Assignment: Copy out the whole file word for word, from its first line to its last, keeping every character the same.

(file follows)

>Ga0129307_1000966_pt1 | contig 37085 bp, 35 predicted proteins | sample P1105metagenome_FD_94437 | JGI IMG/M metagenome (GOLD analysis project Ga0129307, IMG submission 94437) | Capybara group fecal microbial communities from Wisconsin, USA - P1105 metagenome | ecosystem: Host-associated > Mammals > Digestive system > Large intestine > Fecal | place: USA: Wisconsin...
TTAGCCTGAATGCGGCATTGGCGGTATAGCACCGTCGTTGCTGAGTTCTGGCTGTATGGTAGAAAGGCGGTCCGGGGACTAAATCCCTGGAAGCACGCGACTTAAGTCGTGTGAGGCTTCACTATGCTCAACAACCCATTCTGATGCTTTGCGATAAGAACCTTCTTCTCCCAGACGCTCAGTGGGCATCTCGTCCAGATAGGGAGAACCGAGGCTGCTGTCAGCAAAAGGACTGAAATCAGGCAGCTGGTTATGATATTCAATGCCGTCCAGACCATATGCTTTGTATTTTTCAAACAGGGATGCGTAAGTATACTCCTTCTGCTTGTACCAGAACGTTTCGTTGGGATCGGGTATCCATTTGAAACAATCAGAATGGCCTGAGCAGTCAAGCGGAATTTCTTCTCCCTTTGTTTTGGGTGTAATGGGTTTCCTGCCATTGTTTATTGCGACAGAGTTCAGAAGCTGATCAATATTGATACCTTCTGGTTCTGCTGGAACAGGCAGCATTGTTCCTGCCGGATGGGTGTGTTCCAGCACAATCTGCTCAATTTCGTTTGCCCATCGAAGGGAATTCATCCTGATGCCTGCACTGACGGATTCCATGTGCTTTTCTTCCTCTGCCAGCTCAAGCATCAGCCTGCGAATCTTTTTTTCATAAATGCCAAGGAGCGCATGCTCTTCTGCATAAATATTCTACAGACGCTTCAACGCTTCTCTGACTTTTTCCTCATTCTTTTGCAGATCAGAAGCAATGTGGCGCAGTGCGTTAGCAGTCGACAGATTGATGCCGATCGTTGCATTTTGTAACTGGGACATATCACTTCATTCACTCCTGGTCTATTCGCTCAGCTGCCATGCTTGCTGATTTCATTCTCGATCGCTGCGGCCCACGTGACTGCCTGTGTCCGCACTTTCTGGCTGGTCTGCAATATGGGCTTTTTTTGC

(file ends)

>Ga0129307_1000966_pt1 | contig 37085 bp, 35 predicted proteins | sample P1105metagenome_FD_94437 | JGI IMG/M metagenome (GOLD analysis project Ga0129307, IMG submission 94437) | Capybara group fecal microbial communities from Wisconsin, USA - P1105 metagenome | ecosystem: Host-associated > Mammals > Digestive system > Large intestine > Fecal | place: USA: Wisconsin...
TTAGCCTGAATGCGGCATTGGCGGTATAGCACCGTCGTTGCTGAGTTCTGGCTGTATGGTAGAAAGGCGGTCCGGGGACTAAATCCCTGGAAGCACGCGACTTAAGTCGTGTGAGGCTTCACTATGCTCAACAACCCATTCTGATGCTTTGCGATAAGAACCTTCTTCTCCCAGACGCTCAGTGGGCATCTCGTCCAGATAGGGAGAACCGAGGCTGCTGTCAGCAAAAGGACTGAAATCAGGCAGCTGGTTATGATATTCAATGCCGTCCAGACCATATGCTTTGTATTTTTCAAACAGGGATGCGTAAGTATACTCCTTCTGCTTGTACCAGAACGTTTCGTTGGGATCGGGTATCCATTTGAAACAATCAGAATGGCCTGAGCAGTCAAGCGGAATTTCTTCTCCCTTTGTTTTGGGTGTAATGGGTTTCCTGCCATTGTTTATTGCGACAGAGTTCAGAAGCTGATCAATATTGATACCTTCTGGTTCTGCTGGAACAGGCAGCATTGTTCCTGCCGGATGGGTGTGTTCCAGCACAATCTGCTCAATTTCGTTTGCCCATCGAAGGGAATTCATCCTGATGCCTGCACTGACGGATTCCATGTGCTTTTCTTCCTCTGCCAGCTCAAGCATCAGCCTGCGAATCTTTTTTTCATAAATGCCAAGGAGCGCATGCTCTTCTGCATAAATATTCTACAGACGCTTCAACGCTTCTCTGACTTTTTCCTCATTCTTTTGCAGATCAGAAGCAATGTGGCGCAGTGCGTTAGCAGTCGACAGATTGATGCCGATCGTTGCATTTTGTAACTGGGACATATCACTTCATTCACTCCTGGTCTATTCGCTCAGCTGCCATGCTTGCTGATTTCATTCTCGATCGCTGCGGCCCACGTGACTGCCTGTGTCCGCACTTTCTGGCTGGTCTGCAATATGGGCTTTTTTTGC